Northern Pacific Sea Star

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[Image: Serena Cox, NIWA].

The Northern Pacific Sea star (Asterias amurensis Lütken, 1871)

Status in New Zealand

Not in New Zealand.

Legal status:

Unwanted organism.

Description

The Northern Pacific sea star is a large star fish (up to 50cm in diameter) that is native to the coastal waters of the north-western Pacific Ocean, including Japan, Russia, North China, and Korea. It has been introduced inadvertently to Australia where it occurs in large numbers in several estuaries and embayments in the states of Tasmania and Victoria. The Northern Pacific sea star is normally found in shallow water but occurs from the intertidal area through to the subtidal as deep as 200 m. It can be found on muddy, sandy, pebbly seabeds as well as on rocks and man-made surfaces, even mussel lines. You would not normally see it in areas with high wave action.

Why is it a problem?

The Northern Pacific sea star is a voracious predator that will feed on a wide variety of other marine animals, including shellfish, crabs, worms and even dead fish and other sea stars. Because it can occur in very large numbers and also feeds on wild and farmed shellfish, it could have a serious impact on our aquaculture industry and our marine environment generally.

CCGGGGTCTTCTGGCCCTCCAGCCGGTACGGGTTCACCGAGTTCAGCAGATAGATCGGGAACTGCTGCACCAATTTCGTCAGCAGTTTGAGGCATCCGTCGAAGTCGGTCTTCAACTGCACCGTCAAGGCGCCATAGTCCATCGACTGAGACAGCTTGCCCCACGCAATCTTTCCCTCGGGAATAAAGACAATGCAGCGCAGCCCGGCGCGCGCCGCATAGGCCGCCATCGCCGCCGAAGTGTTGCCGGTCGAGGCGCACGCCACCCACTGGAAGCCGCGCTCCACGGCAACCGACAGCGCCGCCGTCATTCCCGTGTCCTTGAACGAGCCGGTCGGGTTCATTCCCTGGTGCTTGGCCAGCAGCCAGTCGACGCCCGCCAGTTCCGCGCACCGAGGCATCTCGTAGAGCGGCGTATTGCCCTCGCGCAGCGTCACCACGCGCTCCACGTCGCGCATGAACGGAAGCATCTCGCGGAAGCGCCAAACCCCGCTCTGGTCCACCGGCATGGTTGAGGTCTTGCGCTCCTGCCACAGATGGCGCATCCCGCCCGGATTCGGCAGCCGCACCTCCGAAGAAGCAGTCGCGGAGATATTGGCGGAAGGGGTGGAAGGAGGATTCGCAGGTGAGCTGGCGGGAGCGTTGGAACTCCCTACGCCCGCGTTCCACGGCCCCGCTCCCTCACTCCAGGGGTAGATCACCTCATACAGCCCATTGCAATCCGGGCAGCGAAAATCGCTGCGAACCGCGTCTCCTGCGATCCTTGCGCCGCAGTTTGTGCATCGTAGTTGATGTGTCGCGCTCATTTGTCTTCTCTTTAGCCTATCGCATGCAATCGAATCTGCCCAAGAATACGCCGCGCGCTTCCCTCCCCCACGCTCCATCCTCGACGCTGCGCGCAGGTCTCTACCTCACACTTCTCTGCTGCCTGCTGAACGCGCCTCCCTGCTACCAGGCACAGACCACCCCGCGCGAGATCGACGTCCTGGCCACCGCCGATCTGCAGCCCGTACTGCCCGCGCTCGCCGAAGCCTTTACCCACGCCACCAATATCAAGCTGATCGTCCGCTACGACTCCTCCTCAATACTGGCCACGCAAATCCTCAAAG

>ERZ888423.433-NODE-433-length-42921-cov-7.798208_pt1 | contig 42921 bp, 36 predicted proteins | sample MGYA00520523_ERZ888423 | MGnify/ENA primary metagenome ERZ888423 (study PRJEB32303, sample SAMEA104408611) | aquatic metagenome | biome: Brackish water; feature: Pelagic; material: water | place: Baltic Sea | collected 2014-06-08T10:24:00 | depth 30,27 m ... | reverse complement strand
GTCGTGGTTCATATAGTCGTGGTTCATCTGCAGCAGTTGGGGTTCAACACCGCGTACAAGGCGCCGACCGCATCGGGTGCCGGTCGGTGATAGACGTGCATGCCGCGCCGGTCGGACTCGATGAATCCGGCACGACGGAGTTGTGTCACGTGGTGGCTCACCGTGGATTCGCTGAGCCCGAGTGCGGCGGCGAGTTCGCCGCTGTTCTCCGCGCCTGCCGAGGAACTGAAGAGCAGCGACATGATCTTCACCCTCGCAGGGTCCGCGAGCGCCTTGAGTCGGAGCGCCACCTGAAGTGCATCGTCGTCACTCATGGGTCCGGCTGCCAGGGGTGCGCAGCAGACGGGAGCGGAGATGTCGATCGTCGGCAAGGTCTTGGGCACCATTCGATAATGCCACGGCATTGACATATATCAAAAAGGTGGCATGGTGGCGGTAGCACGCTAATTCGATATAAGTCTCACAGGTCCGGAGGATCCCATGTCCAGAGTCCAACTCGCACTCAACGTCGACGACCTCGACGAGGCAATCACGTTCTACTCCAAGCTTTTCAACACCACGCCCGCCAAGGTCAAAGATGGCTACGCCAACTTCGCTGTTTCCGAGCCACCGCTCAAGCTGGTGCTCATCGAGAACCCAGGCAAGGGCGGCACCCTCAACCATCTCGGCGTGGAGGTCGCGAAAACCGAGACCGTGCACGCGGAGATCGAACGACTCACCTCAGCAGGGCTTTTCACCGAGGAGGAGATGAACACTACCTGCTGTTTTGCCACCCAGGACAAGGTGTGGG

View this astonishing footage on Youtube of the Northern Pacific Sea Star at Mornington Pier near Melbourne, Australia [Pang Quong]

What do they look like?

Key features:

The North Pacific Sea star generally has five arms which have pointed and often up-turned tips. The arms join onto a central disc and are covered by clumps of small chisel-like spines. Adults are ~10 cm diameter, with individual arms sometimes up to 40-60 mm long. The topside of the seastar varies in colour and can be yellow, orange or have purple markings. Underneath, they are generally yellow with spines in a single line either side of the groove where the tube feet lie.

Download an identification guide

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A yellow colour variant of the Northern Pacific sea star [Serena Cox, NIWA]

 Find out more about this species